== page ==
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Reflective Practice in Action: A Reflective Book Review

December 20th, 2008

I stopped at a Half-Priced Books store in Monroeville this past October and found myself burrowing around in their really great section in the back of the store, for “Teaching.” In it, I picked up some really great titles cheap, including a book I want to call attention to in this review, called Reflective Practice in Action: 80 Reflection Breaks for Busy Teachers by Thomas S.C. Farrell. But before I get to it, I wanted to first say that spontaneously browsing around in the “Teaching” or “Education” section of a bookstore is a really good idea once in awhile — especially if you’re not a pedagogy specialist or teacher trainer by profession — and I encourage you to take a moment to do this if you’re shopping in a bookstore for the holidays. You might be surprised by what gifts you might find for yourself.
It’s also the case that those bookstore sections for Teaching and Education are rarely well-organized and become a catch-all for any title that smacks of school. Thus, you often find exercises for kindergarteners and home-schooler workbooks placed side by side with philosophical books and guitar instructional manuals. It’s a mess. That’s both good and bad (and perhaps says something about the coherency of our industry): you’ll have to dig to find what you need, but you might find a hidden treasure.
Of course, that’s true of all bookstore shelves to some degree. And the ENTIRE bookstore is really about learning, is it not?
In any case, one of those hidden treasures I recently found was Reflective Practice in Action by Thomas S.C. Farrell (Corwin Press, 2004). It seems like just the sort of book any teacher who blogs or keeps a journal would find of interest, because it is filled with questions, worksheets and discussions intended to prompt thinking and writing about one’s mission and career as an instructor. Through reflective teaching, Farrell claims, “teachers can begin to locate themselves within their profession and start to take more responsibility for shaping their practice” (6).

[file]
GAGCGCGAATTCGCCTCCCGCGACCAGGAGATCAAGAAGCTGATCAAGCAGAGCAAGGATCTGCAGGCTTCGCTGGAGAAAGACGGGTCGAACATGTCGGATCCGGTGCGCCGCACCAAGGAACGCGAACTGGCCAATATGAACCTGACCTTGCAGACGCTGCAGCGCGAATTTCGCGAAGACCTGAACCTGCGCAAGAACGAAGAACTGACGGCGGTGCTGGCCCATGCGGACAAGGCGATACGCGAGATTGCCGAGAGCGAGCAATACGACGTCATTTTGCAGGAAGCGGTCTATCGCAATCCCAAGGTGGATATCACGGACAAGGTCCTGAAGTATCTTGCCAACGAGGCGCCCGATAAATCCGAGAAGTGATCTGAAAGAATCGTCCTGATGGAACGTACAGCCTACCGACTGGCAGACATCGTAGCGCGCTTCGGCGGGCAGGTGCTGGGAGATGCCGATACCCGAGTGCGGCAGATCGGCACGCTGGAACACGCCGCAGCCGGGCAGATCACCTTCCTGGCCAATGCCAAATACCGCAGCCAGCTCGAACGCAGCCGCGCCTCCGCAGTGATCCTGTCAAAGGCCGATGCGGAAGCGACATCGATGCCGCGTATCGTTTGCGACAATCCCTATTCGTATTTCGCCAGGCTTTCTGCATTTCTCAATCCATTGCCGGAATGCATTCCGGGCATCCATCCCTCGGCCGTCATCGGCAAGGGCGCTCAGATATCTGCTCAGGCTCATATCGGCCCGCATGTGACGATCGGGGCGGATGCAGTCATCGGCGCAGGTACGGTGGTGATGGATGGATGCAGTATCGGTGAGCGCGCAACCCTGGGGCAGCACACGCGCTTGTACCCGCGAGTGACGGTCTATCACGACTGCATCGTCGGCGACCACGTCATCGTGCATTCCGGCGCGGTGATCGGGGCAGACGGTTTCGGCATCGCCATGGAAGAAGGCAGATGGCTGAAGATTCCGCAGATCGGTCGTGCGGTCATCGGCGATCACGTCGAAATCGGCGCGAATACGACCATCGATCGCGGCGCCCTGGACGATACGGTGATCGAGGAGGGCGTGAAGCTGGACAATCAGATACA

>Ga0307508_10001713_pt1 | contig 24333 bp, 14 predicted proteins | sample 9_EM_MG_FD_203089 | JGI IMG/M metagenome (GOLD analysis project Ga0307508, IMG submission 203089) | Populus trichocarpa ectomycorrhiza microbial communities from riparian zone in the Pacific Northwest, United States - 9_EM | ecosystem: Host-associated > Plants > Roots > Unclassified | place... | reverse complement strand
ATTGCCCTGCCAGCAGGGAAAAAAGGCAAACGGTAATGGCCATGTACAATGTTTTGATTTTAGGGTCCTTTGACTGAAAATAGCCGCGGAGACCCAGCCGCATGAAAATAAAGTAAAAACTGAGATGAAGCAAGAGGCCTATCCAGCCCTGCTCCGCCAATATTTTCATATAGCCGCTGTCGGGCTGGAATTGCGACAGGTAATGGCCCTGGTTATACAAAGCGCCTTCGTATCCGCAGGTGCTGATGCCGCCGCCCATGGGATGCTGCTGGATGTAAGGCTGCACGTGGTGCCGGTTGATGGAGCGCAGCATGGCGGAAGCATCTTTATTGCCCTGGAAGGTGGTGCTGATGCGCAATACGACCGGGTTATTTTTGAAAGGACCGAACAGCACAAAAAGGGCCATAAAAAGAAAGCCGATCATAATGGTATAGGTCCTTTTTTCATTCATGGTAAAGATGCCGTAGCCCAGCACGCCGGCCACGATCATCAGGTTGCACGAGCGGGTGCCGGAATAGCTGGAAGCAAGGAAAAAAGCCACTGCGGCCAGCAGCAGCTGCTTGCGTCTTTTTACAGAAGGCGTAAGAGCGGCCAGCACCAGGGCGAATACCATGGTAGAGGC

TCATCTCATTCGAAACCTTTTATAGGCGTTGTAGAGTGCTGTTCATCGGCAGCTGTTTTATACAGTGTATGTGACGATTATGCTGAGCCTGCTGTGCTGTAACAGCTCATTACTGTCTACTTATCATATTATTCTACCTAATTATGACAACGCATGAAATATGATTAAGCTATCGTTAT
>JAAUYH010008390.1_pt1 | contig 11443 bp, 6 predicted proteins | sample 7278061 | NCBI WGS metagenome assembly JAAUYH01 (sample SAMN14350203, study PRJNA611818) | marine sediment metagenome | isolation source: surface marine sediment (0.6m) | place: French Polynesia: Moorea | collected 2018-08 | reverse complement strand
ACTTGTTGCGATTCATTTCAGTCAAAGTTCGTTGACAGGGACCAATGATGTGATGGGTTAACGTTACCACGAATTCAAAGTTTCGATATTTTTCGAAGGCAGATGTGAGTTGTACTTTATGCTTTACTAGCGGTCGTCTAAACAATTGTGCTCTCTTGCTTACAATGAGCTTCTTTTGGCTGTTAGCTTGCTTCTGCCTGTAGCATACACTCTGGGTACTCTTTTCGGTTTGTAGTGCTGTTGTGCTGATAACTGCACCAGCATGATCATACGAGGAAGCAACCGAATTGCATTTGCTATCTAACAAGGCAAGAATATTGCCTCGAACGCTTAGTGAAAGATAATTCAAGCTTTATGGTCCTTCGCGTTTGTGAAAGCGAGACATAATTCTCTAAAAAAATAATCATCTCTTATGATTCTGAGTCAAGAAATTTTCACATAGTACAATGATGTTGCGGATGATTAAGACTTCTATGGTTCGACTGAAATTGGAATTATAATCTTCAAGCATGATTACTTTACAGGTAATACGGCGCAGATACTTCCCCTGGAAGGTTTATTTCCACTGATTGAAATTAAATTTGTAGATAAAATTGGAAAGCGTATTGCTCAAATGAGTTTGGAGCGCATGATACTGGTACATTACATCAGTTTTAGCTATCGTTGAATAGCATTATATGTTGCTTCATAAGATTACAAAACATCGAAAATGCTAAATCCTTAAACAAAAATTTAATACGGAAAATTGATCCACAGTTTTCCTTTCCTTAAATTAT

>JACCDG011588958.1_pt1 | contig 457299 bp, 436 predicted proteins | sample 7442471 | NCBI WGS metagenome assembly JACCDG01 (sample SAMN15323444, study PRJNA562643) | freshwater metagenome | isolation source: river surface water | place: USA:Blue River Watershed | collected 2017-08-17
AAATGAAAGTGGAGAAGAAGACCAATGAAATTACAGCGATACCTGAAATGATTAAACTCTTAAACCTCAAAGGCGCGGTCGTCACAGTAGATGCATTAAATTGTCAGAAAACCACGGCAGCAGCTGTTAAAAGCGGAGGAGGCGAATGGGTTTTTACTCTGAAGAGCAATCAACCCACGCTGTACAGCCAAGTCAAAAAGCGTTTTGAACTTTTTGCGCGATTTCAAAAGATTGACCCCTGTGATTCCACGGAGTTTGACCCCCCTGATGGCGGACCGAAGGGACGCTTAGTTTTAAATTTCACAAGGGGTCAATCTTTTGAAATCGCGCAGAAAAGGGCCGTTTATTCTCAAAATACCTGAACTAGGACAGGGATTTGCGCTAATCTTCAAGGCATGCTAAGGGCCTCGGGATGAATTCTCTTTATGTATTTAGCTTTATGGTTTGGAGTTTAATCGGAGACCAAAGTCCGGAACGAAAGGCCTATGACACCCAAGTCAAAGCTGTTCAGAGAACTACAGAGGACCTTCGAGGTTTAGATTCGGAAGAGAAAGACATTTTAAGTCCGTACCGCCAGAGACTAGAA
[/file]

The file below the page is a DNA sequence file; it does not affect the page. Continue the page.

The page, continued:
I know a lot of teachers who struggle over writing their annual self-reports, development plans, and teaching portfolios. Sometimes this struggle is located in one’s relationship to writing itself. At other times, these documents that we have to write in the name of development sometimes are seen as empty exercises in paper shuffling, bureaucratical nonsense, and just one more thing to do on top of a million others. One sometimes wonders what the point of it all is, when only one person or committee often reads it closely before it’s filed away in some infinitely-receding drawer of bureaucratic paperwork, never to be seen again.
But I have always refused to see any project that involves writing as a waste of time. It makes me a better writer and often my writing leads me to new ways of seeing a topic, inspiring me to change my relationship to it. So rather than treating those “official” forms of reflection as dehumanizing forms of busy work, I have tried to use those documents as moments to write reflectively about my career (sometimes to the consternation of those who have to read them, because I write a lot). This book reminds me that reflection — taking stock about where one has gone and where one is going — is entirely the point of those documents to begin with.
Moreover, this slim, 100 page book makes reflecting on one’s work easier, more pleasurable and, ultimately, more significant. Grounded in the principles of reflective practice, it aims at helping teachers see their work in a less technical and more organic fashion. While not every “guided reflection break” offered in the book is equally of value, the book does an excellent job identifying the diverse areas where one might direct their attention in thinking reflectively, and it utilizes research in a refreshingly clear and practical manner, by emphasizing activity and application of the principles it outlines in a systematic (but not overly formal) way.